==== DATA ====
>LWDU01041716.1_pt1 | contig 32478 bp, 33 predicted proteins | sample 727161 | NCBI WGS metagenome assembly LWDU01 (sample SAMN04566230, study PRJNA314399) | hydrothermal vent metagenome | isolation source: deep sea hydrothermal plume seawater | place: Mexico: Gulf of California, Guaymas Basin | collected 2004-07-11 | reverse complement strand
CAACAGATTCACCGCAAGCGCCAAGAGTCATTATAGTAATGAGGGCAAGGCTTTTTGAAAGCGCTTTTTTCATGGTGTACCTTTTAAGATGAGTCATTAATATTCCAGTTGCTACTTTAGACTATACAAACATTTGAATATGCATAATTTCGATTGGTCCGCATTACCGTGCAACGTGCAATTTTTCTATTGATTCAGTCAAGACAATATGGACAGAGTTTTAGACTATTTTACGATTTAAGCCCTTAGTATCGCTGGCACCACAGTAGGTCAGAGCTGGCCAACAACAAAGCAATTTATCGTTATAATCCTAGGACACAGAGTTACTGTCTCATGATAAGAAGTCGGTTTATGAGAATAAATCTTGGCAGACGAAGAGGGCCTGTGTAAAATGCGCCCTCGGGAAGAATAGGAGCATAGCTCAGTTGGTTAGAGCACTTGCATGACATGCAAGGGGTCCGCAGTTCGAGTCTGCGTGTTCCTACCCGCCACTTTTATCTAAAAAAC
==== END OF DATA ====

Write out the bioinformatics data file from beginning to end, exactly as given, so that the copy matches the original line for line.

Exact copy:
>LWDU01041716.1_pt1 | contig 32478 bp, 33 predicted proteins | sample 727161 | NCBI WGS metagenome assembly LWDU01 (sample SAMN04566230, study PRJNA314399) | hydrothermal vent metagenome | isolation source: deep sea hydrothermal plume seawater | place: Mexico: Gulf of California, Guaymas Basin | collected 2004-07-11 | reverse complement strand
CAACAGATTCACCGCAAGCGCCAAGAGTCATTATAGTAATGAGGGCAAGGCTTTTTGAAAGCGCTTTTTTCATGGTGTACCTTTTAAGATGAGTCATTAATATTCCAGTTGCTACTTTAGACTATACAAACATTTGAATATGCATAATTTCGATTGGTCCGCATTACCGTGCAACGTGCAATTTTTCTATTGATTCAGTCAAGACAATATGGACAGAGTTTTAGACTATTTTACGATTTAAGCCCTTAGTATCGCTGGCACCACAGTAGGTCAGAGCTGGCCAACAACAAAGCAATTTATCGTTATAATCCTAGGACACAGAGTTACTGTCTCATGATAAGAAGTCGGTTTATGAGAATAAATCTTGGCAGACGAAGAGGGCCTGTGTAAAATGCGCCCTCGGGAAGAATAGGAGCATAGCTCAGTTGGTTAGAGCACTTGCATGACATGCAAGGGGTCCGCAGTTCGAGTCTGCGTGTTCCTACCCGCCACTTTTATCTAAAAAAC